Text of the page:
12/19/15

DESTINY: For Better or Worse

As year two in Destiny continues to unfold, I feel that my experience with The Taken King content is complete enough that I can now offer my own views on what Destiny gets right and what it gets wrong. So, below you’ll find 30+ things I love about the game, as well as 30+ things I hate about it.

I’ve chosen to single this particular game out because most people I know are absolutely obsessed with it; myself included. That being said, my love of the game should not have you expecting me to wear kid gloves within this post. It is precisely because I am so invested in Destiny that I want to see Bungie continue to improve upon it anywhere that it's lacking. So let’s get into it, starting with the bad (in no particular order).

WHAT DESTINY GETS WRONG:
01. No new difficulty or year two drops for year one raids. With light level being all-important now and year one weapons not being viable (for the aforementioned reason), there really is almost no encouragement to go back and play the year one raids. And, while it can be fun to beast through them like never before, it would be doubly spiffy to play them at the current level cap and get some year two gear out of it.

02. The continued grind of certain quests. We get it, you want people to work for certain items. But a handful of the quests are completely over the top. I’m looking at you, exotic sword quest (with your insane material gathering) and crucible quest (that never seems to end).

03. Poor weapon balancing for year two. Let’s be honest here, most of us know by now that Bungie won’t fix one thing without somewhat breaking another. So when they said auto and pulse rifles would be more powerful in year two, we should have known it really meant that scout rifles, sidearms, rocket launchers, and hand cannons were going to become almost unusable. All we wanted was for the Thorn to be less OP in Crucible, and many wanted a nerf to range on shotguns. Instead you gave us a whole new mess of balancing issues.

04. Inability to damage enemies at much higher levels. This isn’t important to most players by now. But with the refer-a-friend program in place, I quickly remembered how ridiculous it seemed to me starting out that I couldn’t do any damage to much more powerful enemies. This is still dumb and confusing. If I’m weaker I should do less damage; that’s a given. But at least let me plink away at anything I please, doing some damage.

05. No updates to Prison of Elders. The monotony of PoE quickly took the fun out of this particular experience. But the problem could have easily been solved with a few more types of round challenges and additional boss encounters. Sadly, no attention was paid to this piece of Destiny with The Taken King. And it too suffers from irrelevance due to no year two difficulty or year two gear drops.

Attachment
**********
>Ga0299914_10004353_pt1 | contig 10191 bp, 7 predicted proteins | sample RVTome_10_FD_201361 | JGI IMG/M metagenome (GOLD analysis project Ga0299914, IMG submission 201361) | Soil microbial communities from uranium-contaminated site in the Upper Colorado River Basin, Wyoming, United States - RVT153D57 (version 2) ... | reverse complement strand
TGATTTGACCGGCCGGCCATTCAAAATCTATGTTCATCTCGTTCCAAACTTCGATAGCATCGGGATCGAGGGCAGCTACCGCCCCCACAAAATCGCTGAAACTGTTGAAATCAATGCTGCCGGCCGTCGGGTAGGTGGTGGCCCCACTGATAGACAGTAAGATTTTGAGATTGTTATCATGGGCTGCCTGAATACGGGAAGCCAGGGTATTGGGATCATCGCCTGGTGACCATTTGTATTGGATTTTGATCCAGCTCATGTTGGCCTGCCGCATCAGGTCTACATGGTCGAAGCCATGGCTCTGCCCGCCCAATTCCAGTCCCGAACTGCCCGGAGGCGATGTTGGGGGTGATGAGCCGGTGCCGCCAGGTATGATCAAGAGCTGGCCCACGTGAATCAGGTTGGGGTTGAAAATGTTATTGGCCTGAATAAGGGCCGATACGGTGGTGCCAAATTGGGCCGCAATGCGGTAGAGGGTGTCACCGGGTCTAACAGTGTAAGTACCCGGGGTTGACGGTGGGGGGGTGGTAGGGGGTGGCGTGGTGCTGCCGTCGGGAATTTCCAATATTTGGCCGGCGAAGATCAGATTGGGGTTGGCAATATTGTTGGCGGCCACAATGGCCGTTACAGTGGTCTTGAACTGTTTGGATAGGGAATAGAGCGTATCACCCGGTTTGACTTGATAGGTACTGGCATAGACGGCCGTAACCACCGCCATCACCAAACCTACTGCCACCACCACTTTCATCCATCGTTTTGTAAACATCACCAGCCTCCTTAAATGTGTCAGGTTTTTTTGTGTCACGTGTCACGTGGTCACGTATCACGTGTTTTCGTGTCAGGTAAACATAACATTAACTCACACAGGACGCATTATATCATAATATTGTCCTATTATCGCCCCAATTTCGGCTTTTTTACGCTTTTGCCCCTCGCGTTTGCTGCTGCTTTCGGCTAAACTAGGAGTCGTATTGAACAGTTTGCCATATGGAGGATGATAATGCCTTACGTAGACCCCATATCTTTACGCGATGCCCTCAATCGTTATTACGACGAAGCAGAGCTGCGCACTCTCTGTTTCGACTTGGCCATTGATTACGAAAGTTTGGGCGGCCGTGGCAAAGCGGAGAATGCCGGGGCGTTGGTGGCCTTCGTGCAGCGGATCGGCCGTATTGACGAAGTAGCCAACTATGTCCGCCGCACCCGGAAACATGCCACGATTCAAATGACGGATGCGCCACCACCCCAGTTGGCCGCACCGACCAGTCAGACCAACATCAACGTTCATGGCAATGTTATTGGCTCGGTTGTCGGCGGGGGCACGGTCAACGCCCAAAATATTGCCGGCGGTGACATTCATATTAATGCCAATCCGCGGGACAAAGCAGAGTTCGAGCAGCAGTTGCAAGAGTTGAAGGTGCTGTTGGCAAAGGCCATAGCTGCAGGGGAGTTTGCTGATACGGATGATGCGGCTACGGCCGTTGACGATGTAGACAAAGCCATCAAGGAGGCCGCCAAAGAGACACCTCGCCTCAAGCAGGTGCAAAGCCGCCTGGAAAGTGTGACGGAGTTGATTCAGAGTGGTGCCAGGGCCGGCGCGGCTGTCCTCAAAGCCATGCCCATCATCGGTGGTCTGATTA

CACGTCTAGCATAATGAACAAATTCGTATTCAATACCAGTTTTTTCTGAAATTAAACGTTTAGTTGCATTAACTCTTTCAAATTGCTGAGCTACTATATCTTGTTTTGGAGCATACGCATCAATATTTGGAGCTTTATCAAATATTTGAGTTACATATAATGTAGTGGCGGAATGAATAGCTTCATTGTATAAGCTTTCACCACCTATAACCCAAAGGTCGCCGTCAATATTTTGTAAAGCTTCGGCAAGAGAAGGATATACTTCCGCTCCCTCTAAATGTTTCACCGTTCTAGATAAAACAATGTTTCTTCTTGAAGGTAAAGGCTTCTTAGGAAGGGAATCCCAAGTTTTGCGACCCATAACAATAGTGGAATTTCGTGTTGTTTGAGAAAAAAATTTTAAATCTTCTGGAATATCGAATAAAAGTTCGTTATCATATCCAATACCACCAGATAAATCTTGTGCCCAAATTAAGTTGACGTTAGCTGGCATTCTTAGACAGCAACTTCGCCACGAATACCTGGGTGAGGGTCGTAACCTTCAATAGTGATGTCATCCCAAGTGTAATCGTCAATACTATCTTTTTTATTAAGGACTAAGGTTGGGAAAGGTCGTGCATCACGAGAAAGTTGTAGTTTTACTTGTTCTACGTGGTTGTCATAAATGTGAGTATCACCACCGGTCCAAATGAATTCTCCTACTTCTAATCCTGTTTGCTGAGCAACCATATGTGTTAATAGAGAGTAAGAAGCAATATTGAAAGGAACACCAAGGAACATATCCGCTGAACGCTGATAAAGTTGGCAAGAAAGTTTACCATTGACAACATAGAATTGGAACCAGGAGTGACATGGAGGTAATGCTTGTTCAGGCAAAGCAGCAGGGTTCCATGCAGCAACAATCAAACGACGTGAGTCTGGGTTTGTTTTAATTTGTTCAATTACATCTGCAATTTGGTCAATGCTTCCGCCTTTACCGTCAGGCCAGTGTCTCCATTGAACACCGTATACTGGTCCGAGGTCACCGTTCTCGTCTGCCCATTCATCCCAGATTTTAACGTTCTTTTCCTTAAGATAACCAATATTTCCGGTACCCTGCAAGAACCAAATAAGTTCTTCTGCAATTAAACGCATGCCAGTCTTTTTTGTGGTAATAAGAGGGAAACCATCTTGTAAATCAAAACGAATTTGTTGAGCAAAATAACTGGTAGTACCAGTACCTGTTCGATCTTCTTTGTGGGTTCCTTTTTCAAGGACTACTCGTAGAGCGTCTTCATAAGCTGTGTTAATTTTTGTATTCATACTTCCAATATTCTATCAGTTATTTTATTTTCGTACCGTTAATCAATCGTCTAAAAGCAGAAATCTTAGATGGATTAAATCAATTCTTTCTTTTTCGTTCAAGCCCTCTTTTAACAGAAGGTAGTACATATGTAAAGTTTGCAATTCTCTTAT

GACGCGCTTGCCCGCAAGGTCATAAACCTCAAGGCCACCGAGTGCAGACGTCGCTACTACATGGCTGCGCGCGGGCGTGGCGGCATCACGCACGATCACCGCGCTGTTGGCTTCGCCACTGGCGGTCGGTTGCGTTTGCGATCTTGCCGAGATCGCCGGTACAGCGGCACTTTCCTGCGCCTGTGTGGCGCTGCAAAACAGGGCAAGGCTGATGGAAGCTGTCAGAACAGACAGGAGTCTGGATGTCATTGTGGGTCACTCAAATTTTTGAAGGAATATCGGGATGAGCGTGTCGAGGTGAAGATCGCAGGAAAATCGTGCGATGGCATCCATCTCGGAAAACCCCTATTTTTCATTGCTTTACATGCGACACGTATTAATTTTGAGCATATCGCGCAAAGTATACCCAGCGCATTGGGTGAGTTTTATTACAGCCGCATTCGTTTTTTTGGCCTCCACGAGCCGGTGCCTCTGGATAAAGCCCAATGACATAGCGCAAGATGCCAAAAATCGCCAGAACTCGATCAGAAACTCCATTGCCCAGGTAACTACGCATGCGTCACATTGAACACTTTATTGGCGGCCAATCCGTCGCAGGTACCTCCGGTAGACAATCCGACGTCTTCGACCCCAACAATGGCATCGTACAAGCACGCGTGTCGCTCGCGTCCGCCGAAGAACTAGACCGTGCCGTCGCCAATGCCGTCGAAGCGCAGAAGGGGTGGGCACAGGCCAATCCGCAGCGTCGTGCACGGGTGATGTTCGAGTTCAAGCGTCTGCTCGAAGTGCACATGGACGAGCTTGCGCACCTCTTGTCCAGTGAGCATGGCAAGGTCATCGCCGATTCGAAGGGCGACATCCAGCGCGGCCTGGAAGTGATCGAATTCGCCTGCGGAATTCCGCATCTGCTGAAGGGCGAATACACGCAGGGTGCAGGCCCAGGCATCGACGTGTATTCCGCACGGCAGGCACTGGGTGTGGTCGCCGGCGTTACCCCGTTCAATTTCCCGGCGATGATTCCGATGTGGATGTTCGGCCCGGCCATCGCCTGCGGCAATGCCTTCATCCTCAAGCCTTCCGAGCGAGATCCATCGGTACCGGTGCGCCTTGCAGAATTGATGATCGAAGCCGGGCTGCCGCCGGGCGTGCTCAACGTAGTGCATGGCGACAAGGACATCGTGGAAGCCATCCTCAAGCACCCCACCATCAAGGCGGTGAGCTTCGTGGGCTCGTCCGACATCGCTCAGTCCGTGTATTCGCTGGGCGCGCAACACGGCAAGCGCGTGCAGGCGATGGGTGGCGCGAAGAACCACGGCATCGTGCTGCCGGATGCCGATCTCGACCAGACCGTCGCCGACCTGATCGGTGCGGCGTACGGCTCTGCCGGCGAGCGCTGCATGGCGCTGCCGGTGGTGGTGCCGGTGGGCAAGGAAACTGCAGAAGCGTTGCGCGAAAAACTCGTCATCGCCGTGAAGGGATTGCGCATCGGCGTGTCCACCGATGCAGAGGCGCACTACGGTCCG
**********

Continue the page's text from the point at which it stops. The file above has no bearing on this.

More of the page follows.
06. Mostly poor RNG. Year two introduced some improvements to year one’s dastardly loot tables. But improvement is a far cry from perfection. Even Xur’s legacy engrams (built to give very high odds on acquiring items you don’t already have) still tend to drop items you’ve already acquired. If these same odds were applied to all engrams, the RNG would be forgivable. Sadly, this isn’t the case. You’ll continually get the same items, and usually at a lower light level than what you were holding. Furthermore, the range in light levels for decrypted engrams should be much tighter; 309 characters should not be getting 267 items, that is to say. You generally grind your way to engrams, and feel cheated when they decrypt. Year two RNG is better than year one, but not by much. And if I get one more Diluvian or Apple of Discord…

07. No legendary armor or weapon collections. The Taken King introduced all sorts of collections at the Tower for tracking items you have and haven’t acquired. How disappointing it is then that all the purple weapons and armor can’t be accounted for this way. Seriously, we can track each and every ship that exists in the game. But you can't give us legendary weapons and armor? This seems like a no-brainer.

08. Caps on glimmer and legendary marks. We know you think we’ll just spend them, Bungie. But sometimes there’s a reason or two to wait; in which case we gain nothing if we’re sitting at max, still playing. And it’s a dumb restriction. Get rid of it, please.

09. Faction vs vanguard reputation gains. Year two lets us earn rep for both at the same time, and that's awesome. But... we earn way more vanguard rep than we do faction rep for every activity we complete. And we wish the reverse were true. It’s that simple.

10. Inability to share items with friends. I’m not going to throw the baby out with the bathwater here. Certain restrictions should definitely apply; say you can only share a few items per week. But give us some sort of break when it comes to sharing stuff with friends.

11. Inability to wield enemy weapons. Where is my shrapnel launcher? No, I’m serious. I can see it fall on the ground, but can’t use it? GTFO

12. No matchmaking for certain activities. When I first started playing, I was usually playing alone. Many players are still in that boat. And that means Destiny has locked such players out of having help with things like the Nightfall strikes, raids, and Trials of Osiris. Another dated restriction that needs to go.